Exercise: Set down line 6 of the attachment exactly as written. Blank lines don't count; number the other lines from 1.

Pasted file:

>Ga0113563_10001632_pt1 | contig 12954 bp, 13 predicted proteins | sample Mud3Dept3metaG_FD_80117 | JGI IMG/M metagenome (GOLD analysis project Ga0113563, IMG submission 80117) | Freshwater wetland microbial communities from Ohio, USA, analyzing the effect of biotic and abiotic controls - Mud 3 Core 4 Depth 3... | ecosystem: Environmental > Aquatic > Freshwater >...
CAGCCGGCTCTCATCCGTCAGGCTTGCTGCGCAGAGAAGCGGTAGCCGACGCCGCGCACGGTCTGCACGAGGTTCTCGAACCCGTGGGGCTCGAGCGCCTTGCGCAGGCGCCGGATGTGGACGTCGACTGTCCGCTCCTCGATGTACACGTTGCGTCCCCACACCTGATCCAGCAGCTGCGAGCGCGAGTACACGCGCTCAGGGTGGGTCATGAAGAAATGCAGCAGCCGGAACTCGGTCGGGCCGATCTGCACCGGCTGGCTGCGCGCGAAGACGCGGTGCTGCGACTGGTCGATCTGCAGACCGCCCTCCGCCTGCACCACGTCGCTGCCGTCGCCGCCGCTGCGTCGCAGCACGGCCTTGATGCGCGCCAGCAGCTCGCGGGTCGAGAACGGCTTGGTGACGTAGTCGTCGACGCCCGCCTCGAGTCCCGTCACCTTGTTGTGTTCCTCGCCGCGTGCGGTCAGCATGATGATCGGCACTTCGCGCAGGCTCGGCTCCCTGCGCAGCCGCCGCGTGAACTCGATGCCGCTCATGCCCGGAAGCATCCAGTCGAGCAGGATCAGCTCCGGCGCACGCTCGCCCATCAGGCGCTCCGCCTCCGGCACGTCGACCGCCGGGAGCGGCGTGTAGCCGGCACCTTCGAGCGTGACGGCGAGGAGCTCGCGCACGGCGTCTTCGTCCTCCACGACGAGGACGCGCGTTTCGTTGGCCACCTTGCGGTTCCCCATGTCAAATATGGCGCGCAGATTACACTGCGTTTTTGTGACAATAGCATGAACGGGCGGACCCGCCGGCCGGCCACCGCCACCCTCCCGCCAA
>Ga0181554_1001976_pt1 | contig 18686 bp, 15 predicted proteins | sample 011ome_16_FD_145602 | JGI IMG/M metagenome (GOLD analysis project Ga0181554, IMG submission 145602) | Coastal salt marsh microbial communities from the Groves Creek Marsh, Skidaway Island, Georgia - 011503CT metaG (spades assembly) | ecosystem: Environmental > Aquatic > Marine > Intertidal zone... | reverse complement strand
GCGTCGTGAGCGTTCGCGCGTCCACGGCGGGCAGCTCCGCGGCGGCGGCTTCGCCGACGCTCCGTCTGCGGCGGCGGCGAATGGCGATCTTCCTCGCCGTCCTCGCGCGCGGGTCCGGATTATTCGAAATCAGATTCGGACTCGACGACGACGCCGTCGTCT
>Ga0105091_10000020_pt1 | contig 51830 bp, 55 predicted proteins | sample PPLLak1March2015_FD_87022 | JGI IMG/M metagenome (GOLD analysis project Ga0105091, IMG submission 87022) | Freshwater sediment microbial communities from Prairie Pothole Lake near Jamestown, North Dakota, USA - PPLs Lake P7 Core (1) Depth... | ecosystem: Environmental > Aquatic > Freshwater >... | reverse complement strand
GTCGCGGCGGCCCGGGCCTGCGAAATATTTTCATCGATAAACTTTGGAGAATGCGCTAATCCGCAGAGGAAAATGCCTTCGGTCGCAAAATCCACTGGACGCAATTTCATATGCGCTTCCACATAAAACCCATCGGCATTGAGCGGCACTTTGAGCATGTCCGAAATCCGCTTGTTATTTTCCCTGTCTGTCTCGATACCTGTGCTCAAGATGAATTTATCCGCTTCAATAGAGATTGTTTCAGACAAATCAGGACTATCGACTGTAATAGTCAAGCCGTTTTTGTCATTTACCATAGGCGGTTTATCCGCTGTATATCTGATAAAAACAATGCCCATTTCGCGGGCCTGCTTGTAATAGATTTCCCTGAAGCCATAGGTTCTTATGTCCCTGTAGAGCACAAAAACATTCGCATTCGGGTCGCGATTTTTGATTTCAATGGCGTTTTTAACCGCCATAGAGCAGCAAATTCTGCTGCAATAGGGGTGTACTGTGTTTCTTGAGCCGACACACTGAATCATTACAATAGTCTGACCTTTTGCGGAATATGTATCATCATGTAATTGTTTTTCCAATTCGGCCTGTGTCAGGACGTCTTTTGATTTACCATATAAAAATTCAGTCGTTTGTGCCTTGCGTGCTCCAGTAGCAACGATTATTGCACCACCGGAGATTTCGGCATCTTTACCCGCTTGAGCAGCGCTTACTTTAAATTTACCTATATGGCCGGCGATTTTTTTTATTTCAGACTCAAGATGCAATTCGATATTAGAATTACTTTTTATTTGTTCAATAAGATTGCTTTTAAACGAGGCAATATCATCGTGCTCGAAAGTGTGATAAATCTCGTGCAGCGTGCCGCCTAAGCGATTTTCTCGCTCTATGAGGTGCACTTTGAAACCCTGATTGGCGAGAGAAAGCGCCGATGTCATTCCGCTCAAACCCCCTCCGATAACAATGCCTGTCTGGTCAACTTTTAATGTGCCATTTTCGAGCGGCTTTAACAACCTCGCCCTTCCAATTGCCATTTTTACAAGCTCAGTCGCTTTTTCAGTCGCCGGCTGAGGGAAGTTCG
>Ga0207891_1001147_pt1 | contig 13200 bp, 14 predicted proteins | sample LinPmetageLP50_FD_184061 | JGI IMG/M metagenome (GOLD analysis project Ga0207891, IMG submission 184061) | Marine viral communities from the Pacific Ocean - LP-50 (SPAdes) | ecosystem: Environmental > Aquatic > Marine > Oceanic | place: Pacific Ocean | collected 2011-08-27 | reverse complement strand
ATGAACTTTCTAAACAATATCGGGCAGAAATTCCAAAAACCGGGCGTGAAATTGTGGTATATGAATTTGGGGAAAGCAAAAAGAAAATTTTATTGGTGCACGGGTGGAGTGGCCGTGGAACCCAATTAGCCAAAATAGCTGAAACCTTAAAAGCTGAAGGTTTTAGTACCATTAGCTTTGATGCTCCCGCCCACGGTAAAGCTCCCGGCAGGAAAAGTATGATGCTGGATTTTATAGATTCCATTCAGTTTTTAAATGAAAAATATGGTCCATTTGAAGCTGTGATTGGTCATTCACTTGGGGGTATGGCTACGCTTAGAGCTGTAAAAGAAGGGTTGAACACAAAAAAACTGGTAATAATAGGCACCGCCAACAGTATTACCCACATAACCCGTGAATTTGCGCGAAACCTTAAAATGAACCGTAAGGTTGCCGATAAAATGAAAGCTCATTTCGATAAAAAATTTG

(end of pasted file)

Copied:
GTCGCGGCGGCCCGGGCCTGCGAAATATTTTCATCGATAAACTTTGGAGAATGCGCTAATCCGCAGAGGAAAATGCCTTCGGTCGCAAAATCCACTGGACGCAATTTCATATGCGCTTCCACATAAAACCCATCGGCATTGAGCGGCACTTTGAGCATGTCCGAAATCCGCTTGTTATTTTCCCTGTCTGTCTCGATACCTGTGCTCAAGATGAATTTATCCGCTTCAATAGAGATTGTTTCAGACAAATCAGGACTATCGACTGTAATAGTCAAGCCGTTTTTGTCATTTACCATAGGCGGTTTATCCGCTGTATATCTGATAAAAACAATGCCCATTTCGCGGGCCTGCTTGTAATAGATTTCCCTGAAGCCATAGGTTCTTATGTCCCTGTAGAGCACAAAAACATTCGCATTCGGGTCGCGATTTTTGATTTCAATGGCGTTTTTAACCGCCATAGAGCAGCAAATTCTGCTGCAATAGGGGTGTACTGTGTTTCTTGAGCCGACACACTGAATCATTACAATAGTCTGACCTTTTGCGGAATATGTATCATCATGTAATTGTTTTTCCAATTCGGCCTGTGTCAGGACGTCTTTTGATTTACCATATAAAAATTCAGTCGTTTGTGCCTTGCGTGCTCCAGTAGCAACGATTATTGCACCACCGGAGATTTCGGCATCTTTACCCGCTTGAGCAGCGCTTACTTTAAATTTACCTATATGGCCGGCGATTTTTTTTATTTCAGACTCAAGATGCAATTCGATATTAGAATTACTTTTTATTTGTTCAATAAGATTGCTTTTAAACGAGGCAATATCATCGTGCTCGAAAGTGTGATAAATCTCGTGCAGCGTGCCGCCTAAGCGATTTTCTCGCTCTATGAGGTGCACTTTGAAACCCTGATTGGCGAGAGAAAGCGCCGATGTCATTCCGCTCAAACCCCCTCCGATAACAATGCCTGTCTGGTCAACTTTTAATGTGCCATTTTCGAGCGGCTTTAACAACCTCGCCCTTCCAATTGCCATTTTTACAAGCTCAGTCGCTTTTTCAGTCGCCGGCTGAGGGAAGTTCG